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News Notes

Local News Vet Finds Young Journos Don’t Watch Local News: ‘This Should Scare Us’


Steve Schwaid  knows a bit about local news. He ran newsrooms in Philadelphia, Atlanta, Hartford and Tampa, and now serves as vice president of digital strategies for CJ&N, a media research and consulting firm. And Schwaid says a recent visit to one of his client stations left him uneasy about the future of local news:

I was recently visiting a client station, meeting with about 20 producers, managers and reporters who were almost all under 35. We started talking about cord cutters and who uses what. This informal “survey” was eye opening, and honestly it more than surprised me. It sent a few chills down my spine.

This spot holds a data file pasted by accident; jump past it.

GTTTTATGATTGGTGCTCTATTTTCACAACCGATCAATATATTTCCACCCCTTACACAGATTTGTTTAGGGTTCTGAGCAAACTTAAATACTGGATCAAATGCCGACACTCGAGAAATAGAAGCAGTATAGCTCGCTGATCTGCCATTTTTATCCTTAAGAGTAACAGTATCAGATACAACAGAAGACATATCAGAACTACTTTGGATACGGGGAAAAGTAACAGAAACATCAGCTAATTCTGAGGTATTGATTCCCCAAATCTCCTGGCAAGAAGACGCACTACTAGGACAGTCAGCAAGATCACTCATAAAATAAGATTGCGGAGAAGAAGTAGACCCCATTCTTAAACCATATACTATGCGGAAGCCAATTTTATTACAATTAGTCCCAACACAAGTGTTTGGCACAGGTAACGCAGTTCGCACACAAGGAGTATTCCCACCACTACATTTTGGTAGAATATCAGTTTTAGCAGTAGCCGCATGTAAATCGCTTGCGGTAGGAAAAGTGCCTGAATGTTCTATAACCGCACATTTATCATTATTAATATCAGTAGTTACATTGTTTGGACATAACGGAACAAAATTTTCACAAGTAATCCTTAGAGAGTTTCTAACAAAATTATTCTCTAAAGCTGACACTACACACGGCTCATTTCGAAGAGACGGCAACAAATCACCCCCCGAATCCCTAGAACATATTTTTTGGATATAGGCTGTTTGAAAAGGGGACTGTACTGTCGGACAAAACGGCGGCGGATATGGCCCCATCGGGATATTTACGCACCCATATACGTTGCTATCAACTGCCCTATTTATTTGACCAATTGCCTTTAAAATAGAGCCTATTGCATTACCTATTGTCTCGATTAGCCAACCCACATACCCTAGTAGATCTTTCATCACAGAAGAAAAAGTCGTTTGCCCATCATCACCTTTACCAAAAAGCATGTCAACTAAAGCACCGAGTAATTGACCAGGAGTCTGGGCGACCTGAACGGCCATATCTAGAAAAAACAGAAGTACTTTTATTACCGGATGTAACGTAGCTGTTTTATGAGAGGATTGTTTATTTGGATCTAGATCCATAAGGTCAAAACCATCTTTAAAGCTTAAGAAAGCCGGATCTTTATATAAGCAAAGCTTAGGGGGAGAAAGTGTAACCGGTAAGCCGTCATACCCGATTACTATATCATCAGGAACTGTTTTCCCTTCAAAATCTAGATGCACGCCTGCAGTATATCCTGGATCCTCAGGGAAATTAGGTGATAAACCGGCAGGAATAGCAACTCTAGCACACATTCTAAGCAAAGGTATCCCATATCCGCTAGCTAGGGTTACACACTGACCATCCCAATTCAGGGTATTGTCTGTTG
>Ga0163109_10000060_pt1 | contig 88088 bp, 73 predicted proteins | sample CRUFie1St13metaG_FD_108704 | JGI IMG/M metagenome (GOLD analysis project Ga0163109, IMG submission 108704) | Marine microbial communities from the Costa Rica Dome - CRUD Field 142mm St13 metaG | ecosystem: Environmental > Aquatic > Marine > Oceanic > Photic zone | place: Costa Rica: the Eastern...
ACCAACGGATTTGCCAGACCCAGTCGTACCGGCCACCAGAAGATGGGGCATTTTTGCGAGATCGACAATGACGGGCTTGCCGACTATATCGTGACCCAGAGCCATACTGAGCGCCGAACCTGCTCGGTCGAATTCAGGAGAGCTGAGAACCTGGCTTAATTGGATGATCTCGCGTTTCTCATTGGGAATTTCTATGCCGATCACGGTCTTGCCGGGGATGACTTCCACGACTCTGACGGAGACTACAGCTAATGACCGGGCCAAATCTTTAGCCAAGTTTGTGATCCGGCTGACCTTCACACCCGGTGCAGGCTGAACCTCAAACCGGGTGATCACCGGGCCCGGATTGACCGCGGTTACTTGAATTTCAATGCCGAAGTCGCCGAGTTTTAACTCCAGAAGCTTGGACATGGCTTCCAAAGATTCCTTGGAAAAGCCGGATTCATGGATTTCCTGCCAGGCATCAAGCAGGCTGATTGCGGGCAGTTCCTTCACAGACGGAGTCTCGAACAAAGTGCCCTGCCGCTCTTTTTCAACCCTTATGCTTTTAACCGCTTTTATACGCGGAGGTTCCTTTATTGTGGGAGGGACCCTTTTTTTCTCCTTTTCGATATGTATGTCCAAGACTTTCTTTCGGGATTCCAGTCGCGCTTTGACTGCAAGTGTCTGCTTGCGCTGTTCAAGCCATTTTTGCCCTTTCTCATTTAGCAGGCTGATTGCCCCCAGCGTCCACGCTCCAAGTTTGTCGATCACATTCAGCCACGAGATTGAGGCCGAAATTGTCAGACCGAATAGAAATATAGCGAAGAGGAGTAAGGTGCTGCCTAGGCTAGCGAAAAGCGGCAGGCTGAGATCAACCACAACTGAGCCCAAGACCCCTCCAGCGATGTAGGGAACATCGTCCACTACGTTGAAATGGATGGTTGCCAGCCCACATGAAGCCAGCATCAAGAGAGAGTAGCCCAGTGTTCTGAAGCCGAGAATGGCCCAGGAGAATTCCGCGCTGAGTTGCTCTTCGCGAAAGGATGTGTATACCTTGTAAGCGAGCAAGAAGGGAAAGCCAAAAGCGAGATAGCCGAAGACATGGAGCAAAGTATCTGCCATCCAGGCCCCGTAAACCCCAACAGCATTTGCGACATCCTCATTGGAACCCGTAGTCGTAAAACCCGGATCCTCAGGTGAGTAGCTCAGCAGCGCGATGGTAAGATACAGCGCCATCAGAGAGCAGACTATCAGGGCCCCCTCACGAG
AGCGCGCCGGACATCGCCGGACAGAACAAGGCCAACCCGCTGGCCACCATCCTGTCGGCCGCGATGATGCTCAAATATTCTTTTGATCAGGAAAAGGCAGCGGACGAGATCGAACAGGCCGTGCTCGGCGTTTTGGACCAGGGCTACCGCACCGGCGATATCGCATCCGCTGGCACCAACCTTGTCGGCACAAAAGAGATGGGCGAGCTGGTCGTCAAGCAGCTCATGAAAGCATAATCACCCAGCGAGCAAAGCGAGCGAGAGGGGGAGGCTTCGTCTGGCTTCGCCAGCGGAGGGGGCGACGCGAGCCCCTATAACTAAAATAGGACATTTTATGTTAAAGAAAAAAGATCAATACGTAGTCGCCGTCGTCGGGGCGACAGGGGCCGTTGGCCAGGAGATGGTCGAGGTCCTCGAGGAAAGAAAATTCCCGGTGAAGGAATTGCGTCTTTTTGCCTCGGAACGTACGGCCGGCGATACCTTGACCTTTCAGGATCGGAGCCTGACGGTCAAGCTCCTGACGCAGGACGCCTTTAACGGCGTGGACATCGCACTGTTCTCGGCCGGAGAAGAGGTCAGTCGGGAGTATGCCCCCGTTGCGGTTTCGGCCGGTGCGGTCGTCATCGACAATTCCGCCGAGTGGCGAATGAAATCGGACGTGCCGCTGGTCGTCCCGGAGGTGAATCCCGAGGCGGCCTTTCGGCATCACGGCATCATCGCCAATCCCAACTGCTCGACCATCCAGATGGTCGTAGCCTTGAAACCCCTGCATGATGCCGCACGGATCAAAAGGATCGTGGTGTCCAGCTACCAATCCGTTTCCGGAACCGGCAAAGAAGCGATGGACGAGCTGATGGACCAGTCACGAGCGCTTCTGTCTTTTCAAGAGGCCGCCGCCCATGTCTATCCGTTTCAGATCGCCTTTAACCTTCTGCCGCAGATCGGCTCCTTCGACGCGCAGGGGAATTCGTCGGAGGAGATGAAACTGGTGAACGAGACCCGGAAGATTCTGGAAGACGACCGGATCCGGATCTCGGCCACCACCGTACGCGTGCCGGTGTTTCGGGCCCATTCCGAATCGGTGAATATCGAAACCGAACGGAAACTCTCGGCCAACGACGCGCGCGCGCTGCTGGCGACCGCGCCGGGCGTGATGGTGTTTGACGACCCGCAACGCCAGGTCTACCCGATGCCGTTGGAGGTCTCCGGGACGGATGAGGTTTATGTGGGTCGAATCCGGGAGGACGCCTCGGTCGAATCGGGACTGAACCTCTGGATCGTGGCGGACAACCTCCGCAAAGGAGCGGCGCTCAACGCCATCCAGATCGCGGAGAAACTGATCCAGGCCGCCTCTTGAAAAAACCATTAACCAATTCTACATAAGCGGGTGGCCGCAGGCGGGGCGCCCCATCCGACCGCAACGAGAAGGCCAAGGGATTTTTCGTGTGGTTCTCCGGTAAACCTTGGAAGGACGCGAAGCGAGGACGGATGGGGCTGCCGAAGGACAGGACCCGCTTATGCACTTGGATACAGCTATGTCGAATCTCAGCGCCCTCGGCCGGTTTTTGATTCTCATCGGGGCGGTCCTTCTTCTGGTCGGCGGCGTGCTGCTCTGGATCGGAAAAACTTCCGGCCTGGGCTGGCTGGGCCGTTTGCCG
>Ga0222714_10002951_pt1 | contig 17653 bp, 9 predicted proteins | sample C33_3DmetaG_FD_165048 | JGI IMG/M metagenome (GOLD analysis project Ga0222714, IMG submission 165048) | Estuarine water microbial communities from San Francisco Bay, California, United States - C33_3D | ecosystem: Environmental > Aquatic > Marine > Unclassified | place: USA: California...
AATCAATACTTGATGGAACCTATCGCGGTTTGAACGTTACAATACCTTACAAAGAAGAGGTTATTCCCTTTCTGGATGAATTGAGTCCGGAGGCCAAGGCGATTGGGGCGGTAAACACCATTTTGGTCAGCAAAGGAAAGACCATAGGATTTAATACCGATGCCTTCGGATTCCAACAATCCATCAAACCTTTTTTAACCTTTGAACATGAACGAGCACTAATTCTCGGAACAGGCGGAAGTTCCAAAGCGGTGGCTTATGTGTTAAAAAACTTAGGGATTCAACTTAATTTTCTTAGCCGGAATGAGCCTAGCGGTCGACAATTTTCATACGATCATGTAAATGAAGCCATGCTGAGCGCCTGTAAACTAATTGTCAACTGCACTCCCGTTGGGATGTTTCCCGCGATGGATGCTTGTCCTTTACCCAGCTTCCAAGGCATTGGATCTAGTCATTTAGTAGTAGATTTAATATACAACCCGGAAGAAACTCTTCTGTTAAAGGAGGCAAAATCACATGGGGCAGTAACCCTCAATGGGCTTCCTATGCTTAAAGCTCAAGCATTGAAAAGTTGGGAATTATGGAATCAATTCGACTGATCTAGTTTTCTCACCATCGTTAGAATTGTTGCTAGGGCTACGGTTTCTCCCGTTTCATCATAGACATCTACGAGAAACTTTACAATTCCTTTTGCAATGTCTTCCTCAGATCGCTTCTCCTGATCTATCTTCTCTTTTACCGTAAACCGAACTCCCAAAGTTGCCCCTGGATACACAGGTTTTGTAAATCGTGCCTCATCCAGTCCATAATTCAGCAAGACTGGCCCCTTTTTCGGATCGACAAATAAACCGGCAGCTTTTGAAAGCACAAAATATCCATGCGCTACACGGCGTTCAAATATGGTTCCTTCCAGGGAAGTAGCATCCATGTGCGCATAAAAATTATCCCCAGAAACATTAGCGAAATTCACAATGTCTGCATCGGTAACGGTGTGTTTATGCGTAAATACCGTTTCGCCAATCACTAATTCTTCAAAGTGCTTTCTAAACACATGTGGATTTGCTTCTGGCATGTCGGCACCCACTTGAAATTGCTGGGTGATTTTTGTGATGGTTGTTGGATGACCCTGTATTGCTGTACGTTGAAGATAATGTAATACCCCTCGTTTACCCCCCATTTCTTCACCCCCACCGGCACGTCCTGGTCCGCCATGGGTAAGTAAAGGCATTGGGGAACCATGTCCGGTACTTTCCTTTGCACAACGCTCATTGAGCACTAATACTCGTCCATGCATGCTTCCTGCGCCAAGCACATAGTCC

These young journalists, he discovered, don’t really spend much time tuned in to the very station for which they work. 85% said they had no cable. Most told Schwaid they used Netflix streaming, Hulu and Amazon Prime.

Then he asked the big question: do you watch local news? Answer: no, not really. “These are people who work in news and they don’t feel compelled to watch local news. Why? I’m not entirely sure. Clearly they felt they got the news they needed from other online sources. More important, I got the sense they felt local news wasn’t relevant to them. They admitted that their friends outside the business don’t watch local news at all.”